Hajdu Cheney syndrome ... (Hajdu-Cheney syndrome) - Gen NOTCH2.
Hajdu Cheney syndrome is a rare disorder that can affect many parts of the body, especially bones. Signs and symptoms of the disease may include acro-osteolysis, osteoporosis, compression fractures of the vertebrae, scoliosis or kyphosis. Affected individuals also have abnormalities of the skull bones, including the bones of the face. Often the shape of the skull is described as dolichoceplhalic. In addition, the bone in the back of the skull bulges outward, causing a protrusion called prominent occiput. For its part, the distinctive facial features include widely spaced eyes and tilted down, low - set ears, midface hypoplasia, a long philtrum and cleft palate or ogival. Other characteristics of Hajdu Cheney syndrome found in some affected individuals include joint abnormalities and hypermobility, dental problems, hearing loss, deep, gravelly voice, excessive body hair, recurrent childhood infections, heart defects and abnormalities such as polycystic kidney kidneys. Some people with this disease have developmental delay in childhood, but delays are usually mild.
The most serious complications of Hajdu Cheney syndrome, occurring in about half of all people affected are anomalies known as platybasia and basilar invagination. These abnormalities can lead to serious neurological problems including headaches, abnormal vision and balance, hydrocephalus, abnormal breathing and sudden death. Signs and symptoms of Hajdu Cheney syndrome vary greatly among affected individuals, even among members of the same family. Many of the features of the disease, acro-osteolysis and as some of the characteristic facial features are not present at birth but manifested in childhood or later. The risk of intussusception basilar platybasia and also increases over time.
The features of Hajdu Cheney syndrome overlap significantly with a condition called serpentine fibula syndrome, or polycystic kidney disease (SFPKS). Although used various alterations be considered, the two conditions are associated with mutations in the same gene. Based on these similarities, many researchers now consider SFPKS syndrome and Hajdu-Cheney Syndrome are variants of the same disease.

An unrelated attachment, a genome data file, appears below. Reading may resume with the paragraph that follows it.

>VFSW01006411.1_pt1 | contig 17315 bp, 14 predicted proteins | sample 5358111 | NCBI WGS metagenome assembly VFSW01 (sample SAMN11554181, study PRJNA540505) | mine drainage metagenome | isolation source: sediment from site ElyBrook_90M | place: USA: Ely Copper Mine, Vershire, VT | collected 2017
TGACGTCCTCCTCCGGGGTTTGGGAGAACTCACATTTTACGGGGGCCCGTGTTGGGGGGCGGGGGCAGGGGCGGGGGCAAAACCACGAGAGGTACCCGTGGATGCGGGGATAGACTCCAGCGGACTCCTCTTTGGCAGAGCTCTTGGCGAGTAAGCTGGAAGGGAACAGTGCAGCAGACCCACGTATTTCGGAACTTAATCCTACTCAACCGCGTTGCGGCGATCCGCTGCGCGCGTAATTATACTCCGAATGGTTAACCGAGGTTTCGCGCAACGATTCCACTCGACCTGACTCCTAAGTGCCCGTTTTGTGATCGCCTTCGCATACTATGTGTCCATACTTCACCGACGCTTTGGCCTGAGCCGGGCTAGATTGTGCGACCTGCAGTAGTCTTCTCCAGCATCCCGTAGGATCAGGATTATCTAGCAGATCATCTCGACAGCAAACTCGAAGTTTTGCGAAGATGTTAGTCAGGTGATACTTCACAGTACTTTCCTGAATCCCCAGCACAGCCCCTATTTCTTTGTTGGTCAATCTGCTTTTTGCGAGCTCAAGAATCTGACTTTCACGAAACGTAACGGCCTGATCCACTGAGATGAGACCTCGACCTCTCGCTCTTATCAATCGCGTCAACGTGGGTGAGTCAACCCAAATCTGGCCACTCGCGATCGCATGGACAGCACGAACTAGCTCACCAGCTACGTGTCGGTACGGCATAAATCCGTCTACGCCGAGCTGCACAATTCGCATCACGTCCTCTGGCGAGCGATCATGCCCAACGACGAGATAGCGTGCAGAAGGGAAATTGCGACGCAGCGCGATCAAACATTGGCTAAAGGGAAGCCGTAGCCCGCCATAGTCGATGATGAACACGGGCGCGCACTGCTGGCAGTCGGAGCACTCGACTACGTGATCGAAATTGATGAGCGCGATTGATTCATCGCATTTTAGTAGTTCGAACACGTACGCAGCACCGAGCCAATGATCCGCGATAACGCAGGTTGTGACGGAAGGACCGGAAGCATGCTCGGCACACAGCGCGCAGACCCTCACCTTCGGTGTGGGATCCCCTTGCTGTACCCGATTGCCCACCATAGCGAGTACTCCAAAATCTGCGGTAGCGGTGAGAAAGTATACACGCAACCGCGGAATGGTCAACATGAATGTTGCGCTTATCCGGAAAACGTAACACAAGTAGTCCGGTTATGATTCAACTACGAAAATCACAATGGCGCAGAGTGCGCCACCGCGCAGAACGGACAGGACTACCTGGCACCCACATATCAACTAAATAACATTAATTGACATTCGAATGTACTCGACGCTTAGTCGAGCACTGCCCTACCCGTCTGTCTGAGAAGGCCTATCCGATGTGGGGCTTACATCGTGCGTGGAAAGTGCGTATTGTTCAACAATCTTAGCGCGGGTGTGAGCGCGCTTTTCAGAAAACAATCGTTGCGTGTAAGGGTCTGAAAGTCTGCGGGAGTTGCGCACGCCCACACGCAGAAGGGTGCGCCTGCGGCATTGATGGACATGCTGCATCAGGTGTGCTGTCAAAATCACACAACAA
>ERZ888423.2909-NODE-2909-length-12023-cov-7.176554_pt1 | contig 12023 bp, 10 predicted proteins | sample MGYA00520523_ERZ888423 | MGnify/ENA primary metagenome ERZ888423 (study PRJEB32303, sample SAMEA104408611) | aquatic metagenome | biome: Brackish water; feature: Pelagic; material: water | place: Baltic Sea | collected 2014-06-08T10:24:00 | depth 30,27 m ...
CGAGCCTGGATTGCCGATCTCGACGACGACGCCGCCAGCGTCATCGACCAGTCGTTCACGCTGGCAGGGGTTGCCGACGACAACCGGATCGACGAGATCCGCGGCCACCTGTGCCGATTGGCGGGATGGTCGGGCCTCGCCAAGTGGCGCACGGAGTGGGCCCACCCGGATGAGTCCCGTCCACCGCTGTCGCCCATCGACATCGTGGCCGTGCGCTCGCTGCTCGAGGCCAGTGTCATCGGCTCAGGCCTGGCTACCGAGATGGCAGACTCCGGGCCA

This process is due to mutations in the gene NOTCH2, located on the short arm of chromosome 1 (1p13-p11). This gene encodes a protein called Notch2, a member of the family of Notch receptors. The binding of a ligand to Notch2 receptor transmits signals that are important for development and normal function of many tissues throughout the body, both before and after birth. In particular, the Notch2 signaling is important for the development of cells destined to form part of the heart, liver, kidneys, teeth, bones and other structures in a growing embryo. After birth, the Notch2 signaling is involved in immune system function, tissue repair and bone remodeling.
They are associating several mutations in the gene with NOTCH2 Hajdu-Cheney Syndrome. The identified mutations are present in exon 34. These mutations lead to an abbreviated version of Notch2 receptor in the domain PEST missing. Without this domain, the receiver can not divide normally, and Notch2 signaling within the cell continues after stopping due. Because NOTCH2 genetic mutations related Hajdu-Cheney Syndrome cause abnormal increase of Notch2 signaling, are described as "gain of function mutations." Although it is unclear how excess signaling Notch2 is related to the various features of Hajdu Cheney syndrome is likely to skeletal disease characteristics, including acro-osteolysis, osteoporosis and distinctive facial features, they are probably due to the development and abnormal bone remodeling. Excess signaling through the hyper Notch2 receptor can increase the removal of aged bone, reducing the formation of new bone, or both. It is less clear how the hyperactive receptor contributes to the other signs and symptoms of this disease.
The Hajdu-Cheney Syndrome is inherited as an autosomal dominant, which means that a copy of the altered gene in each cell NOTCH2 is sufficient to express the disease. Most cases are due to new mutations in the gene and occur in people with no history of disease in your family. Less often, an affected person inherits the mutation from an affected parent.
Tests in IVAMI: in IVAMI perform detection of mutations associated with Hajdu Cheney syndrome by complete PCR amplification of the exons of the gene NOTCH2 and subsequent sequencing. The most frequent mutation is located in exon 34, so we offer the possibility of starting the test with this exon and, if found, would not have to continue studying the other exons, thus reducing time implementation and cost.
Samples recommended: EDTA blood collected for separation of blood leukocytes, or impregnated sample card with dried blood (IVAMI may mail the card to deposit the blood sample).